By Sumbul Ali-Karamali
I am an American Muslim, and like every other American Muslim I know, I am horrified and disgusted by the recent attacks on U.S. Embassies in Libya and Egypt. I stand with President Obama, Secretary Clinton, and numerous American Muslim organizations in unconditionally condemning these attacks. And I extend my utmost sympathy to the victims and their families.
The violence was incited by an anti-Islam amateur film that gained prominence when Terry Jonesincluded it as part of his September 11th message. But, however inflammatory a film or a book or other speech might be, Islam never allows for the taking of a life in response. From the beginning of Islam, killing civilians (noncombatants) and arbitrarily destroying property has always been absolutely prohibited and severely condemned. Even in the earliest times. The Muslims who attacked our embassies and caused deaths have committed heinous crimes under Islam.
Every Muslim should recall how Muhammad, the Prophet of Islam, was reviled and persecuted in his hometown of Mecca for over a decade during the early years of his preaching. He never responded with violence.
In fact, the historical records describe a famous incident that nearly all Muslim schoolchildren learn. Every day, the Prophet Muhammad walked along a certain street. As he passed beneath a certain window, the woman inside would throw garbage out the window, which landed with unwavering aim onto his head and shoulders. This scenario occurred on a daily basis. He never paused in his journey and he never reprimanded her. One day, as he passed beneath her window, nothing happened; he was struck not by garbage, but by the absence of it. This time he did break his journey to go inquire of a neighbor as to the woman’s well-being. Upon learning that she was ill and in bed, he offered to see to her needs.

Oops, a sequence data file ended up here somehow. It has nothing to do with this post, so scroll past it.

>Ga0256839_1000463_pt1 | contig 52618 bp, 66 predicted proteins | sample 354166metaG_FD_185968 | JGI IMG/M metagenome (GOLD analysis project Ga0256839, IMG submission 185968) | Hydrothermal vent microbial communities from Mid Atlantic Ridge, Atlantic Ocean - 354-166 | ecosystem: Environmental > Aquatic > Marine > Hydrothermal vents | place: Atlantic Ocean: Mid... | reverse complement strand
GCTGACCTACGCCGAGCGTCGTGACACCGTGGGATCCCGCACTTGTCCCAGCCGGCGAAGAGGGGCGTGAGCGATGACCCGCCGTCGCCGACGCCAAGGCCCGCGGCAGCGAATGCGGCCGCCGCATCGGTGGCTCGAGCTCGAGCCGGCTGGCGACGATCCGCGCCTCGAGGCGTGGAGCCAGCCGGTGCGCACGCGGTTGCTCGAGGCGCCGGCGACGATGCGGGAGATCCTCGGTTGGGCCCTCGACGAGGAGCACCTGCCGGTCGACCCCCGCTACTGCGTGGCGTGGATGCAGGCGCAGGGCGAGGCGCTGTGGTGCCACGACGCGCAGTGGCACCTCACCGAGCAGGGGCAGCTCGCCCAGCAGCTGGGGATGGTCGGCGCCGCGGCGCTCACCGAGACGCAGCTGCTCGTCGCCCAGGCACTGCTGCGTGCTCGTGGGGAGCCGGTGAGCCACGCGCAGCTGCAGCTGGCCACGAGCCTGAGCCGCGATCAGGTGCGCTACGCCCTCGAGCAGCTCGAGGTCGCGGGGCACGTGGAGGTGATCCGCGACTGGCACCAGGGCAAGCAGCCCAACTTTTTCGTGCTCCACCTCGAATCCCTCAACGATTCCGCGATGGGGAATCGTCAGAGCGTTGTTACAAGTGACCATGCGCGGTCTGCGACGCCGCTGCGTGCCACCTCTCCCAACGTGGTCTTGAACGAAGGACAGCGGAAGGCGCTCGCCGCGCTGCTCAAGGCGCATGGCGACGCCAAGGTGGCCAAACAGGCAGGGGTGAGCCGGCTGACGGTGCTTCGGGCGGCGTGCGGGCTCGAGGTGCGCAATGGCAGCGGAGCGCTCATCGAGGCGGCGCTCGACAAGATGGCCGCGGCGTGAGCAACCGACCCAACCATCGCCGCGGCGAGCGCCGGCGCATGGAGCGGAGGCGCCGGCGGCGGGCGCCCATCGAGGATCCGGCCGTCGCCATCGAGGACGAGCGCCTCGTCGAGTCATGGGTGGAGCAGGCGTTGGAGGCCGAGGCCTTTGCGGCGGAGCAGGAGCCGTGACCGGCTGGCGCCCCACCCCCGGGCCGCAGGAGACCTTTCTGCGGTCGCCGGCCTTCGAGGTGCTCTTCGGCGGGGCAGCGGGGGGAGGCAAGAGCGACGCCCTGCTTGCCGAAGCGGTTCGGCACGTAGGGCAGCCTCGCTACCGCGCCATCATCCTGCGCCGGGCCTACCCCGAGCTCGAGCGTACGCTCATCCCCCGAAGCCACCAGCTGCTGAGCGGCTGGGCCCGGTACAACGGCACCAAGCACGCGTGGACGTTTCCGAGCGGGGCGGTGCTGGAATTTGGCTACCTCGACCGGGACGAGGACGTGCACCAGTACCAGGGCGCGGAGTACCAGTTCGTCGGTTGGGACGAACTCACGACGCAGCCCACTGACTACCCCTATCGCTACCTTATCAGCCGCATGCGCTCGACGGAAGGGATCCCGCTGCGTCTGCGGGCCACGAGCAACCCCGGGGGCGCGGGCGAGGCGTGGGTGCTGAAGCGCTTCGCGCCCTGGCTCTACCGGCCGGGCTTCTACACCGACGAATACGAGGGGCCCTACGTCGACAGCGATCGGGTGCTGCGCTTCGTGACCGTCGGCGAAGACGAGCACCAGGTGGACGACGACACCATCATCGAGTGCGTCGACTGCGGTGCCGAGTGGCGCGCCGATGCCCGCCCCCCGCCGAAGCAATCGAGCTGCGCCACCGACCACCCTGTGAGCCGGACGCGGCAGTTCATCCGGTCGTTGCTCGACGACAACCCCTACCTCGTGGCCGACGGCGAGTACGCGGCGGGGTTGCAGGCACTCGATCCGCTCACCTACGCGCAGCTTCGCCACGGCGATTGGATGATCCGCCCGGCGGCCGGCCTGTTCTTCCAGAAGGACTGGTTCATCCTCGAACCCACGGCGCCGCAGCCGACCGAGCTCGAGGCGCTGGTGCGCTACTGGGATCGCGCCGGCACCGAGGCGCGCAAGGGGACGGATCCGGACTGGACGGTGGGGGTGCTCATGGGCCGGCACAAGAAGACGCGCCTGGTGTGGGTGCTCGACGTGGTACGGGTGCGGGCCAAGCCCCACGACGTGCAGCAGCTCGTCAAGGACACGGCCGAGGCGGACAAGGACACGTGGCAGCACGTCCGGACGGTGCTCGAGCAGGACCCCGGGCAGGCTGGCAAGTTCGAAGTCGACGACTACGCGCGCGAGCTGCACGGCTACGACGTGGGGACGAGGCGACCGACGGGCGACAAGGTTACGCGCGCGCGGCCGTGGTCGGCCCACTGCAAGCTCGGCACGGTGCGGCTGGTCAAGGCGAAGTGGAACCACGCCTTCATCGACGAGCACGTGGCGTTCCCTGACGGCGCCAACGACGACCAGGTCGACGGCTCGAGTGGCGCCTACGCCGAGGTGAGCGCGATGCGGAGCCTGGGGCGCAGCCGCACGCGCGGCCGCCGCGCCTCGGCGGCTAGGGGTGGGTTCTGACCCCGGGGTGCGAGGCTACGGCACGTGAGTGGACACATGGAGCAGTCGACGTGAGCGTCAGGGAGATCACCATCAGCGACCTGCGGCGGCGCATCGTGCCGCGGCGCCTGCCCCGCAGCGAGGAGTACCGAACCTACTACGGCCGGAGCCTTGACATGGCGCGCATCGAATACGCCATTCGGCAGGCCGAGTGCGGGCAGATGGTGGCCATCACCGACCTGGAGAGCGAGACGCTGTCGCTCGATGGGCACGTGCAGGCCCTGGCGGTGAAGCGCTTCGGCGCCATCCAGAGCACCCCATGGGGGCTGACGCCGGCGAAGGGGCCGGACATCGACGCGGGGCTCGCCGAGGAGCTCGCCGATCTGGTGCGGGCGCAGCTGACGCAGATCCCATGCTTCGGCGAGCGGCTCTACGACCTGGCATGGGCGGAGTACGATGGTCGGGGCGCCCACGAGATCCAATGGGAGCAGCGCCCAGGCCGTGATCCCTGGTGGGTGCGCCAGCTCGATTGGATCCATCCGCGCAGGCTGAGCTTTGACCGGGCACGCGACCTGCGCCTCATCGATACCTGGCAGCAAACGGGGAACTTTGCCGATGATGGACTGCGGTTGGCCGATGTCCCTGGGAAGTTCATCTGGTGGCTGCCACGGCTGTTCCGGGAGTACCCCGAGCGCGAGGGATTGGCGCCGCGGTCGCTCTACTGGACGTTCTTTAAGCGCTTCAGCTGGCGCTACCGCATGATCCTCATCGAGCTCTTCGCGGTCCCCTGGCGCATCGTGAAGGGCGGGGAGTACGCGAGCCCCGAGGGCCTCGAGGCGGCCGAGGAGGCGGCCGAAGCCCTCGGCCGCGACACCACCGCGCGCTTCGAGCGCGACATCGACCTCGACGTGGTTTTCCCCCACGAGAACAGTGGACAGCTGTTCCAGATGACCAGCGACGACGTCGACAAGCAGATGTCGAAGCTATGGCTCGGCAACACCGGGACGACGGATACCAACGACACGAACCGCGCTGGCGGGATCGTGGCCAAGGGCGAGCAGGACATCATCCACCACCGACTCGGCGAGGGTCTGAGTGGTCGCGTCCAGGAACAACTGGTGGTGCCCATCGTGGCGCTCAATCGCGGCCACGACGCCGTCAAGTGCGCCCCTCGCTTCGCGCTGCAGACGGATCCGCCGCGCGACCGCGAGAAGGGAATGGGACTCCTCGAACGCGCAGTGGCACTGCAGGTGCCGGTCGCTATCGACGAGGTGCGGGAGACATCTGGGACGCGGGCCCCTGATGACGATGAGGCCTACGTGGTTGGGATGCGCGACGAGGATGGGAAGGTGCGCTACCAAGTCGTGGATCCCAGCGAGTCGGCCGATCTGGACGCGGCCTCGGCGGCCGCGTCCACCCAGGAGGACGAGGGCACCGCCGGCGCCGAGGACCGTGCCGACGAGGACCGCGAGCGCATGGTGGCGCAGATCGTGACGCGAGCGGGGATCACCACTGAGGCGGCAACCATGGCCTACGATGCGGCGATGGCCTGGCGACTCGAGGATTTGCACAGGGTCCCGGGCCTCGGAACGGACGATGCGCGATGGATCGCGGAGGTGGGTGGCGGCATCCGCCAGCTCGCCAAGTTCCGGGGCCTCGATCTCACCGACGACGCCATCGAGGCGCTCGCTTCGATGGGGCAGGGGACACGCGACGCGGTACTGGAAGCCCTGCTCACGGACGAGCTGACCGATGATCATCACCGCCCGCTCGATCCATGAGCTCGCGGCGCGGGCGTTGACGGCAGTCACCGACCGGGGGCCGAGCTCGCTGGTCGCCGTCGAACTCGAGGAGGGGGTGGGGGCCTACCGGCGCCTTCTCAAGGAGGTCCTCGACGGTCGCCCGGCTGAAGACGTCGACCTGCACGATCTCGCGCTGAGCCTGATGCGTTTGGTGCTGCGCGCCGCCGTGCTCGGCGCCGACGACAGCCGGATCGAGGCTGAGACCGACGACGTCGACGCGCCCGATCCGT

This is the model that Islam gives us, and this is the model that Muslims must follow. No insult is worth the cost of a life. There is nothing in Islam that requires the repression of freedom of speech. There is absolutely nothing that allows for violence in the face of an insult. Violence begets violence.
Morever, Muslims need to remember that all Americans do not harbor the ridiculous, vitriolic views in the anti-Islam video that provoked this violence, just as non-Muslims should remember that the Muslims undertaking these horrible attacks represent no more than a fraction of a fraction of Muslims worldwide.
Bigotry begets bigotry, as well as violence. We have seen this in our own country, with the recent shooting of the Sikh temple and the arson fire that burned the mosque in Joplin, MO down to the ground. If we are to stop this senseless cycle of violence, we must set aside violence and bigotry, and remember that in our new smaller, global world, minor actions can have massive repercussions.
Update: New evidence is now indicating that the attacks might not have been due to a reaction against the film, but to a previously planned terrorist attack, possibly to avenge the death of al-Qaeda’s second-in-command killed a few months ago. Either way, they were reprehensible and violative of the most basic rules of Islam.
Sumbul Ali-Karamali is the author of The Muslim Next Door: the Qur’an, the Media, and that Veil Thing and Growing Up Muslim: Understanding the Beliefs and Practices of Islam